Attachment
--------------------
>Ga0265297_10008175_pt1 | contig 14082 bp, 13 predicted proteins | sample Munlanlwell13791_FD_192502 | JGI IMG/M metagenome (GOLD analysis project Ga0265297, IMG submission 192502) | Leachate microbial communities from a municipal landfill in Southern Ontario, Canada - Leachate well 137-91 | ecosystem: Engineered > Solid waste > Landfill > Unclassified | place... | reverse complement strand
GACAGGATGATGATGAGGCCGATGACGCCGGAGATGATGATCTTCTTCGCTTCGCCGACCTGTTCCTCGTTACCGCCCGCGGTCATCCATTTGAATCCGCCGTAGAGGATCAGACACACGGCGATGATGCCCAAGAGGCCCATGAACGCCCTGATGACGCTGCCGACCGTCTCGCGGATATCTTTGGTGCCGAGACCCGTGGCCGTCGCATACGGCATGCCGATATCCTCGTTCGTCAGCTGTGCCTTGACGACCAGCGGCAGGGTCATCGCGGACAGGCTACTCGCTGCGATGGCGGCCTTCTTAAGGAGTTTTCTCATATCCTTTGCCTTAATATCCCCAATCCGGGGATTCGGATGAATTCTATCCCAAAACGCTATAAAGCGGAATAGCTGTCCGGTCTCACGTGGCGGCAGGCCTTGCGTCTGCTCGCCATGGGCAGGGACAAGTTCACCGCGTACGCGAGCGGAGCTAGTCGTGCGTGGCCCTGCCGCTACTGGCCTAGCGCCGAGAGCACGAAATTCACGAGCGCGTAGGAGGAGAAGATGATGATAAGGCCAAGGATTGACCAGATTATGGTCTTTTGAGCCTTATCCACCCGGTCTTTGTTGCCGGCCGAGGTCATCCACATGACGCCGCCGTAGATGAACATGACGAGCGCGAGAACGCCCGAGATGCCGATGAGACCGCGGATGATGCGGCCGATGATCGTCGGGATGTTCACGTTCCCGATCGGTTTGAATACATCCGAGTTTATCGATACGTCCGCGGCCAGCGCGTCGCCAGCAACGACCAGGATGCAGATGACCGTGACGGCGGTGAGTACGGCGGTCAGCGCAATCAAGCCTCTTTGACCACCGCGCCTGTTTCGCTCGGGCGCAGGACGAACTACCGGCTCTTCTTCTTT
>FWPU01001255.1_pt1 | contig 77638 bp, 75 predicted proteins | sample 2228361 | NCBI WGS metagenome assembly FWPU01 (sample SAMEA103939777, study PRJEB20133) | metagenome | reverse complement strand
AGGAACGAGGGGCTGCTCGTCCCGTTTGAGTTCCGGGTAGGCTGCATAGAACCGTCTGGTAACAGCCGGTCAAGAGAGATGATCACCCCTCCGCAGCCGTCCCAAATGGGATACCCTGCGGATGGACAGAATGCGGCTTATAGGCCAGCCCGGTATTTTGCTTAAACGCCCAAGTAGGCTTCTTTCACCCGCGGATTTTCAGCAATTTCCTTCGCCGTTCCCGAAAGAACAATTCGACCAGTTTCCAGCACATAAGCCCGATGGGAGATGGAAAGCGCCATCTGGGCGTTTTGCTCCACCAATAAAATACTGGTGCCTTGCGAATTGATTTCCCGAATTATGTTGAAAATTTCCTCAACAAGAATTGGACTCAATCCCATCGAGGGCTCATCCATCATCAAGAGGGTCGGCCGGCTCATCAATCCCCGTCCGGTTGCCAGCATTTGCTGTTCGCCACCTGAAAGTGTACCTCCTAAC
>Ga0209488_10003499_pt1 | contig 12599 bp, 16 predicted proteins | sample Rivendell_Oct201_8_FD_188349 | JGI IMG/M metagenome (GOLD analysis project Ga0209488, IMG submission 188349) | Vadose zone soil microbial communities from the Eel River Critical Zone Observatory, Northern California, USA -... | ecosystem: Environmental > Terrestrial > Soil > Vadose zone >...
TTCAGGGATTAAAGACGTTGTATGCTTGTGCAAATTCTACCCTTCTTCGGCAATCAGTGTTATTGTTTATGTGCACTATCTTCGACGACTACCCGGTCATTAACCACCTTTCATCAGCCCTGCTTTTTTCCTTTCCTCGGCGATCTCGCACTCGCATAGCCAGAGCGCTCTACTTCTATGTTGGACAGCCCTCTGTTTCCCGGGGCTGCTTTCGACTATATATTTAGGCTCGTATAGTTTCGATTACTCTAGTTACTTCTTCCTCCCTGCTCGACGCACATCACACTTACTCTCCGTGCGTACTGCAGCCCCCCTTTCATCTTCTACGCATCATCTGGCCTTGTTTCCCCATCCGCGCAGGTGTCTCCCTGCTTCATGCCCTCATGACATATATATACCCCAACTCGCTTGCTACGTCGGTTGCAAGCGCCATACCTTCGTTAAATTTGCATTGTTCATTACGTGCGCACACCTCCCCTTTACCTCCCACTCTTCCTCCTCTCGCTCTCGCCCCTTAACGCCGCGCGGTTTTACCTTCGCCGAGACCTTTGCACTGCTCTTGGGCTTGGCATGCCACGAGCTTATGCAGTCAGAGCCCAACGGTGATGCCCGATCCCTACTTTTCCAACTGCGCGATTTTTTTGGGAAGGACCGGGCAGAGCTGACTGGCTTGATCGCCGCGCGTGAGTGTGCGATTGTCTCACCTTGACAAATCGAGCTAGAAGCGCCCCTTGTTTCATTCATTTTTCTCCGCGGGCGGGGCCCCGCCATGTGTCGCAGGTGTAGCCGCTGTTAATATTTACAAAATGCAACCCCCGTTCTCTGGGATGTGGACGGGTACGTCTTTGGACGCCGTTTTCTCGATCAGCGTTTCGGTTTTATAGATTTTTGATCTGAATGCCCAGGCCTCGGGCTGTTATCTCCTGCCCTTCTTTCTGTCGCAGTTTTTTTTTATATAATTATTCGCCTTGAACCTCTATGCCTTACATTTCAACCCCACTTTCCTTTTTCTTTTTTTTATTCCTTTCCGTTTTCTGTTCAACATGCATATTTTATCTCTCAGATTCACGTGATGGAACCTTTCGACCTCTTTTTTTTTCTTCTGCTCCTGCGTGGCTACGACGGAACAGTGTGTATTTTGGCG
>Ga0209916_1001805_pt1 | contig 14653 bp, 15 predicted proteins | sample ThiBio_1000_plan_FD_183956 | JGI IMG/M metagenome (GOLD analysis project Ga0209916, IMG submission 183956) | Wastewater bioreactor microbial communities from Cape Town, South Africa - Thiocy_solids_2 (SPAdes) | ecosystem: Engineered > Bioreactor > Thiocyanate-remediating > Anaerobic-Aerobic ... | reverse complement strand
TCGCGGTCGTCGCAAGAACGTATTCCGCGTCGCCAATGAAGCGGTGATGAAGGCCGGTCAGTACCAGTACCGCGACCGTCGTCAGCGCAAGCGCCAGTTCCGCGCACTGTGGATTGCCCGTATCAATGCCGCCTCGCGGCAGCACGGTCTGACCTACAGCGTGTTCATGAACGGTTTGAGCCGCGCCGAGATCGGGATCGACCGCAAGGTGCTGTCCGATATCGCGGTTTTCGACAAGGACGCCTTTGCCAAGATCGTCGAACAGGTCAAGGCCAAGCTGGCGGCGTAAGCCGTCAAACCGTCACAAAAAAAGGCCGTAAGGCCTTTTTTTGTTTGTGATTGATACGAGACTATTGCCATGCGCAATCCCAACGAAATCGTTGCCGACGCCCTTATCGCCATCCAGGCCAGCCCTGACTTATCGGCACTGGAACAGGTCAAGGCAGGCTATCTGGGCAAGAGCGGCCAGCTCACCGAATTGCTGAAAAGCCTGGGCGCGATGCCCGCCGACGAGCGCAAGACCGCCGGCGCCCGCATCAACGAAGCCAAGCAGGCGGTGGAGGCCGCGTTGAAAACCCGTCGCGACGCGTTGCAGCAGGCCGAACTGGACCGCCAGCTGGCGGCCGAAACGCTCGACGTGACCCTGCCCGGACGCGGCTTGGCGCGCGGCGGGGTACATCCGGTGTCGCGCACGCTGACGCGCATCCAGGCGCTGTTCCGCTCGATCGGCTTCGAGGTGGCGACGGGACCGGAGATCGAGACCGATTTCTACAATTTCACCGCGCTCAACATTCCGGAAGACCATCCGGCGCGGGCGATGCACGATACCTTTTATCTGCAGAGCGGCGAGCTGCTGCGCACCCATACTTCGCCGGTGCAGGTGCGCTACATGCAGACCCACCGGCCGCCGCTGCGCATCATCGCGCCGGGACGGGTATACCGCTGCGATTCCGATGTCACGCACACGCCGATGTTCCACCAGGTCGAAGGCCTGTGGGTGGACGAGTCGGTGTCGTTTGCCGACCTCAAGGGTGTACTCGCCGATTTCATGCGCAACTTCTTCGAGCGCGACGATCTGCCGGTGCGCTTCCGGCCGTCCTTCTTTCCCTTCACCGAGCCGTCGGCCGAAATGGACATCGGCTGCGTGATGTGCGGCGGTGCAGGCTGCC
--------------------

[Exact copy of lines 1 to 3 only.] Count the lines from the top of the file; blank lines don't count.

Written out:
>Ga0265297_10008175_pt1 | contig 14082 bp, 13 predicted proteins | sample Munlanlwell13791_FD_192502 | JGI IMG/M metagenome (GOLD analysis project Ga0265297, IMG submission 192502) | Leachate microbial communities from a municipal landfill in Southern Ontario, Canada - Leachate well 137-91 | ecosystem: Engineered > Solid waste > Landfill > Unclassified | place... | reverse complement strand
GACAGGATGATGATGAGGCCGATGACGCCGGAGATGATGATCTTCTTCGCTTCGCCGACCTGTTCCTCGTTACCGCCCGCGGTCATCCATTTGAATCCGCCGTAGAGGATCAGACACACGGCGATGATGCCCAAGAGGCCCATGAACGCCCTGATGACGCTGCCGACCGTCTCGCGGATATCTTTGGTGCCGAGACCCGTGGCCGTCGCATACGGCATGCCGATATCCTCGTTCGTCAGCTGTGCCTTGACGACCAGCGGCAGGGTCATCGCGGACAGGCTACTCGCTGCGATGGCGGCCTTCTTAAGGAGTTTTCTCATATCCTTTGCCTTAATATCCCCAATCCGGGGATTCGGATGAATTCTATCCCAAAACGCTATAAAGCGGAATAGCTGTCCGGTCTCACGTGGCGGCAGGCCTTGCGTCTGCTCGCCATGGGCAGGGACAAGTTCACCGCGTACGCGAGCGGAGCTAGTCGTGCGTGGCCCTGCCGCTACTGGCCTAGCGCCGAGAGCACGAAATTCACGAGCGCGTAGGAGGAGAAGATGATGATAAGGCCAAGGATTGACCAGATTATGGTCTTTTGAGCCTTATCCACCCGGTCTTTGTTGCCGGCCGAGGTCATCCACATGACGCCGCCGTAGATGAACATGACGAGCGCGAGAACGCCCGAGATGCCGATGAGACCGCGGATGATGCGGCCGATGATCGTCGGGATGTTCACGTTCCCGATCGGTTTGAATACATCCGAGTTTATCGATACGTCCGCGGCCAGCGCGTCGCCAGCAACGACCAGGATGCAGATGACCGTGACGGCGGTGAGTACGGCGGTCAGCGCAATCAAGCCTCTTTGACCACCGCGCCTGTTTCGCTCGGGCGCAGGACGAACTACCGGCTCTTCTTCTTT
>FWPU01001255.1_pt1 | contig 77638 bp, 75 predicted proteins | sample 2228361 | NCBI WGS metagenome assembly FWPU01 (sample SAMEA103939777, study PRJEB20133) | metagenome | reverse complement strand